Then everything was quiet. They were waiting on him to make his proclamation. He just stood there in the dead silence. Finally, he forced himself to mouth the words, “I love you.” As soon as he said the words, his composure broke; he wept and embraced his wife and knew in that moment that he did love her, and told her so. They have now been married 48 years.

It reminded me of our Sunday School lesson that morning, which had been about the disciple, Peter. After Jesus had been resurrected, he asked Peter, “Do you love me?” Three times Peter asserted that he did. Perhaps after Peter had denied Him three times, Jesus was giving him opportunity to three times restate his devotion. (Twice Peter answered in the form of the word, “phileo,” or affection. Jesus had used the word, "agape", or divine love. Later, after Peter had been filled with the Holy Spirit, he would use the word “agape”, in his writings.)

In our salvation experience, we are told that “If you confess with your mouth the Lord Jesus and believe in your heart that God has raised Him from the dead, you will be saved.” Romans 10:9. Our oral confession is a kind of contract that binds us in agreement with Him. There is something about speaking aloud that makes it real to us. Evidently, that is what happened to our Sunday morning speaker so many years ago.

Saturday, August 13, 2011

What's to Eat?

What to make for breakfast? I wondered as I headed for the kitchen this morning. With my limited sense of taste, nothing ever sounds good to me, but I still get hungry. I’m not a cereal fan, and I was tired of scrambled eggs. My eyes fell on the box of baking mix. What about a breakfast pizza? I had a small smidgen of sausage, but there was also the left-over ground beef I had cooked yesterday for tacos. That might work.

I mixed a biscuit batter, oiling the bottom of the 8 x 8 baking dish, as well as my hands, and patting it out in the pan for the crust. I had done this before for a quick lunch, and I knew tomato sauce was good on it, so I spread that on the surface. I added the meat mixture, and remembered I had pizza seasoning in a pepper-type grinder. Since my produce was low, I couldn’t chop a pepper or green onions, but the seasoning would suffice. I was also out of cheese, except for some pre-wrapped slices of a pepper cheese that Howard had gotten by mistake. Crumbled on top, it worked fine.

While the pizza baked, I cubed cantaloupe and whisked up some scrambled eggs. Since it was getting late, this would be our Saturday morning brunch, with hot coffee and a bit of the left-over peach pie from supper. Howard liked it, and we were just finishing when it was time for him to go pick up a helper he had scheduled for yard work. He had promised to take me to a movie I wanted to see this afternoon, so I did the household chores while he worked outside.

There wouldn’t be time to catch lunch before the first showing of the movie, so I was glad we’d had a hearty breakfast to tide us over, with a little help from the popcorn we shared. It was mid-afternoon when we came out of the theatre, and the first thing Howard said was, “Let’s get something to eat.” Lunching that late messed up our supper schedule, so we had a catch-as-catch-can, make-do snack when we got hungry this evening.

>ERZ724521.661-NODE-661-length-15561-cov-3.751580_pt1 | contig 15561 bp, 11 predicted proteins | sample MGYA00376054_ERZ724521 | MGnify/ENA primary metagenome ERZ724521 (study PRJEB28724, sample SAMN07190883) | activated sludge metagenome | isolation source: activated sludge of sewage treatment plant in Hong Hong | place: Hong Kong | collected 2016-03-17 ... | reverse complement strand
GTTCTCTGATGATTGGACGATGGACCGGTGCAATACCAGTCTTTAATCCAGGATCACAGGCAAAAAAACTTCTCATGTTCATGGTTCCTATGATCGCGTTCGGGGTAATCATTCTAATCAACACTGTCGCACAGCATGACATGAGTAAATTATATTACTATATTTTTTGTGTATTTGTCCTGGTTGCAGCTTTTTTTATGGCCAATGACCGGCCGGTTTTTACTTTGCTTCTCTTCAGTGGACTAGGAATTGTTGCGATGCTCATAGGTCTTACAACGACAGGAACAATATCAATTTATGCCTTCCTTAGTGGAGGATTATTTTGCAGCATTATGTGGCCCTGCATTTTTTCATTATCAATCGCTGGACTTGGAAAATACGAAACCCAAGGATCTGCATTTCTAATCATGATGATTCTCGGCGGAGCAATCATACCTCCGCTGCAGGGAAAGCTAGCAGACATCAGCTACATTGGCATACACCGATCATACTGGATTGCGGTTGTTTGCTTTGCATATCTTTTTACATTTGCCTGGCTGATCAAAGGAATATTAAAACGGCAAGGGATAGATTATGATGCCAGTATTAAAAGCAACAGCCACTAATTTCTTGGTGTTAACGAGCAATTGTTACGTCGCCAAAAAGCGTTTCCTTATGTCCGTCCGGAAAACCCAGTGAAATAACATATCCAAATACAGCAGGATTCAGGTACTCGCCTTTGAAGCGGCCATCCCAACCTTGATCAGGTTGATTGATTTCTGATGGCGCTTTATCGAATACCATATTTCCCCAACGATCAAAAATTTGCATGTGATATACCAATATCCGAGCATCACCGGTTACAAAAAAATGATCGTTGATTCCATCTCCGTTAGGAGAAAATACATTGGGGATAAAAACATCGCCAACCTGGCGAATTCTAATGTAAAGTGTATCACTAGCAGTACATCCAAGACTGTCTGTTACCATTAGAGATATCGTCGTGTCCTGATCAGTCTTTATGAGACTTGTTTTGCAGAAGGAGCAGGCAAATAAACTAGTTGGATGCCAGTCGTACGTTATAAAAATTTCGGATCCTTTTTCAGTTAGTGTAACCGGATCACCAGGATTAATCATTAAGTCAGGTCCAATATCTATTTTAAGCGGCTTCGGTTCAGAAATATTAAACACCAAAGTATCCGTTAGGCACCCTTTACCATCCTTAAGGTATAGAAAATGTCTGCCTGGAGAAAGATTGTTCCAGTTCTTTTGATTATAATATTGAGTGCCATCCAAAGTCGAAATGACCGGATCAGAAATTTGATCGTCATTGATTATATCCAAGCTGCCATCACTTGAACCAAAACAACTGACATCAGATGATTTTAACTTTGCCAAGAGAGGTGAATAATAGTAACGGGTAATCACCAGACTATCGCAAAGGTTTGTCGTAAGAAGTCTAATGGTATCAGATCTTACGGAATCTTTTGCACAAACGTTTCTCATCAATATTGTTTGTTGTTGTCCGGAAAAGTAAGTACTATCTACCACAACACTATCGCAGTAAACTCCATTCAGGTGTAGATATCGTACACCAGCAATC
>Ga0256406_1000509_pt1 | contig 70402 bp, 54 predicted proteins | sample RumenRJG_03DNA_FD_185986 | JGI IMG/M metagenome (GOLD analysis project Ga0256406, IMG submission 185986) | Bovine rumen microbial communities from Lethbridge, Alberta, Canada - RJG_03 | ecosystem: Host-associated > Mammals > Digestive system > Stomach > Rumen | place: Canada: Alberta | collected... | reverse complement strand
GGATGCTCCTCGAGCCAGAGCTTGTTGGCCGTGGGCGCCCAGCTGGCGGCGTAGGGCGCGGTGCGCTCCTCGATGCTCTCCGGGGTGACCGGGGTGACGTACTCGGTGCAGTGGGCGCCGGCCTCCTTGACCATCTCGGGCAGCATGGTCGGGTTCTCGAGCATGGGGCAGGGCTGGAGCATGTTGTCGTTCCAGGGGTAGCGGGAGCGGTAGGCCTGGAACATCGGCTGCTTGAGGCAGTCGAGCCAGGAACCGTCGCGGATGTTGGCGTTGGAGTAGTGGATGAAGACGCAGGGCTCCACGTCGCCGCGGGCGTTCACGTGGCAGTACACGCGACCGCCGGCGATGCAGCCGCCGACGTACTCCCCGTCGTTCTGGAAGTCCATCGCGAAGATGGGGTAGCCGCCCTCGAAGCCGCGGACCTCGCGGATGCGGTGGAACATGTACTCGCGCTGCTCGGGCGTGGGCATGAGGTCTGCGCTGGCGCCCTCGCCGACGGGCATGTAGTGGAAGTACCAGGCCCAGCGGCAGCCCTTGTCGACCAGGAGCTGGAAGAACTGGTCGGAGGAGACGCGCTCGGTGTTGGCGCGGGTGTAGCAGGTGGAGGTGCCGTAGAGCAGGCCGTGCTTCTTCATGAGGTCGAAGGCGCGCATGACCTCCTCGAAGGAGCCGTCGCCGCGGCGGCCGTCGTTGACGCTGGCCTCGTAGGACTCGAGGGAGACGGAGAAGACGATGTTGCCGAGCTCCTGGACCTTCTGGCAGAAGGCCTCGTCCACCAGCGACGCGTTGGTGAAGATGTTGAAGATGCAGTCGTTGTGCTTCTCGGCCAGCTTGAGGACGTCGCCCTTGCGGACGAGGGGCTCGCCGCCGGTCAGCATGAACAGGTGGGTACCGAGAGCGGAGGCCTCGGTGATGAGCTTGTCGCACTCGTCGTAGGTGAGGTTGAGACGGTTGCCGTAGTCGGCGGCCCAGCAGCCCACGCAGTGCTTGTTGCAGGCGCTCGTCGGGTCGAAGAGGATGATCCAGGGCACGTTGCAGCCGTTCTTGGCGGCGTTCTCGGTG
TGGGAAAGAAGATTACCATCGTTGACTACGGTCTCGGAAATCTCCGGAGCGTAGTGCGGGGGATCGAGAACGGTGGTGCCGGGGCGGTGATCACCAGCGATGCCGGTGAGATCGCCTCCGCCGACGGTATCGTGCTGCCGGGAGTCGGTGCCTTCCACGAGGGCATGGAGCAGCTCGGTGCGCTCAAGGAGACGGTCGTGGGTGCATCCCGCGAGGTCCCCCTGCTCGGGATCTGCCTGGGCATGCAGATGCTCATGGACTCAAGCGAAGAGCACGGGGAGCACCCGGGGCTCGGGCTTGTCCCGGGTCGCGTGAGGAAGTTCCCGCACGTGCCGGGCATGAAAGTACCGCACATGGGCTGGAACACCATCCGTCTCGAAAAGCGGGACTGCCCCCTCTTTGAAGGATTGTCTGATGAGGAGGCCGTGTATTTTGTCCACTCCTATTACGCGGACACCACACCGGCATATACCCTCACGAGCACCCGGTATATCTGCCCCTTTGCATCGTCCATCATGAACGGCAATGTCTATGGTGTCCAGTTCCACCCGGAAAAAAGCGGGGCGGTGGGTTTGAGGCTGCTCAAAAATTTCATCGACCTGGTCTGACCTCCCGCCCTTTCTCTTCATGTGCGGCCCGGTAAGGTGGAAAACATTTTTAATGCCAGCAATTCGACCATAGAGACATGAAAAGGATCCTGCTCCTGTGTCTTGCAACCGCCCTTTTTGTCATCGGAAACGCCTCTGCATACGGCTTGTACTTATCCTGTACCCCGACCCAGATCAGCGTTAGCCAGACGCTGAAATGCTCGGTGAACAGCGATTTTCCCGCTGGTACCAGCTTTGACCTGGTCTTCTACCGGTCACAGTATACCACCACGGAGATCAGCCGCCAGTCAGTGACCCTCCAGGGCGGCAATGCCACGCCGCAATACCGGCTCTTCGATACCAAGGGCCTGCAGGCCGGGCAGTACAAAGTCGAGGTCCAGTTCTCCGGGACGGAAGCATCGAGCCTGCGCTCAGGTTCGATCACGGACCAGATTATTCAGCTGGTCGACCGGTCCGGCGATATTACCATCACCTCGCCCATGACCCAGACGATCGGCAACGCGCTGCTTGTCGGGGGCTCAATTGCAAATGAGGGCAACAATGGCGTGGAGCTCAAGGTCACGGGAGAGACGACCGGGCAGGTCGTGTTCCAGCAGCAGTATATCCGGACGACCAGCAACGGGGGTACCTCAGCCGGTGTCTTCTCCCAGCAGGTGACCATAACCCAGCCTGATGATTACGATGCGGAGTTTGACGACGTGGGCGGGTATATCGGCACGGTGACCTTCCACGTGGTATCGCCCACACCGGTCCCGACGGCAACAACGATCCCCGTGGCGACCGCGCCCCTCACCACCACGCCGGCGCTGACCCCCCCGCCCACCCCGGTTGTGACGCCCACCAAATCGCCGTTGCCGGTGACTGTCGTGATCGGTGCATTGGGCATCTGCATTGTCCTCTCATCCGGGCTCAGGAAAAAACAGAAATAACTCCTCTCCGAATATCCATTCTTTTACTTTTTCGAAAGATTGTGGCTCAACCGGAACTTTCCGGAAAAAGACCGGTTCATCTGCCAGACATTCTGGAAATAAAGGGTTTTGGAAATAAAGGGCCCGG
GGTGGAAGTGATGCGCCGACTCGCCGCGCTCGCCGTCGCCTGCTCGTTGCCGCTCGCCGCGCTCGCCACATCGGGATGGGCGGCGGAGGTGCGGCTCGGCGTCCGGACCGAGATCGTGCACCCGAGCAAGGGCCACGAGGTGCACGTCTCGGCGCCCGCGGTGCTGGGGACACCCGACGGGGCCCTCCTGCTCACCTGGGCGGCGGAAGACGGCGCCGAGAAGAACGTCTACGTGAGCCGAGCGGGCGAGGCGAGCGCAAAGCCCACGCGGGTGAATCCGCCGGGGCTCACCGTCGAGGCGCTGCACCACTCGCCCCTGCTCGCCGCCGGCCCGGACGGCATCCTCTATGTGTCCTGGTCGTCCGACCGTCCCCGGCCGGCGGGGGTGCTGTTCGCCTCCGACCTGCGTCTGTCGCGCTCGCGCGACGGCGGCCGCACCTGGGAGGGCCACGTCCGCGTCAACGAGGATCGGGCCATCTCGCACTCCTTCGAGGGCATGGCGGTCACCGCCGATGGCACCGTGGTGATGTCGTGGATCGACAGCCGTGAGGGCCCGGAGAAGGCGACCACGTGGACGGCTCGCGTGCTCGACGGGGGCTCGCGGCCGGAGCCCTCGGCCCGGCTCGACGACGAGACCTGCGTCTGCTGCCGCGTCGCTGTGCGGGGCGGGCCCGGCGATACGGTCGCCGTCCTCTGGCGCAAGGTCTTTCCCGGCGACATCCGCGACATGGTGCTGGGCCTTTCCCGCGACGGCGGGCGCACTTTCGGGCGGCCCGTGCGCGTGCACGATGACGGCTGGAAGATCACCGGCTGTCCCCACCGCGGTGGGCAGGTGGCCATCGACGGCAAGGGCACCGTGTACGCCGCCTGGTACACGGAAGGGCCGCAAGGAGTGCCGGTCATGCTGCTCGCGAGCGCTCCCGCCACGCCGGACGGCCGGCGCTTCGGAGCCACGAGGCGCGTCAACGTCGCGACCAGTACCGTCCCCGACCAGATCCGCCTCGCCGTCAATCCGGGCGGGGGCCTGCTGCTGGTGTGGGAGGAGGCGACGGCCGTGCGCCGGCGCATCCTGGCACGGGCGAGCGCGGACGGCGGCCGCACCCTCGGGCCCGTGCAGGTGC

Breakfast time will be here right on schedule in the morning, but with our having to leave for church at 8:30 to help out during our pastor’s vacation, there won’t be time for a lavish Sunday breakfast. Cereal may have to do. Then I will have to get imaginative for our lunch, working with the scanty contents of my fridge. But the Lord always provides, and I really must buy groceries on Monday!

Thursday, August 11, 2011

Heartthoughts: No Sibling Rivalry

Our Sunday School lesson last week was on John, the Beloved, who referred to himself as “the disciple Jesus loved.” One man in the class commented that he had always wondered why Jesus loved John most. His conclusion was found in the verse, “Draw nigh to God, and He will draw nigh to you,” James 4:8, inferring that John had given much attention to the relationship himself, in learning, devotion and loyalty.

Some people have the quality of making one feel special. They know the art of listening, of being there “in the moment,” not half-listening, thinking of what their response will be or being distracted by someone across the room. They are really there, being genuinely interested, drawing things out of you that you might not tell everyone. Such people are rare, but they leave you feeling like they are your best friend.

I had thought of someone as my best friend, until I heard others calling her their best friend! She truly had the personality of being warm, attentive, finding common ground in conversation, generous and kind. I think of a young family member who also has those qualities. He is a joy to be around, popular and loved by everyone.

Perhaps these qualities in Jesus were what made people feel that He loved them best. There were other people in the Bible that were said to be loved by Jesus. Of his friend, Lazarus, his sisters, Mary and Martha, said, “Lord, behold, he whom thou lovest is sick,” John 11:3. No doubt he loved all His disciples: the tempestuous Peter, Matthew the tax collector, doubting Thomas, Nathaniel (“a man in whom there is no guile”), and the others. He even gave Judas a special job.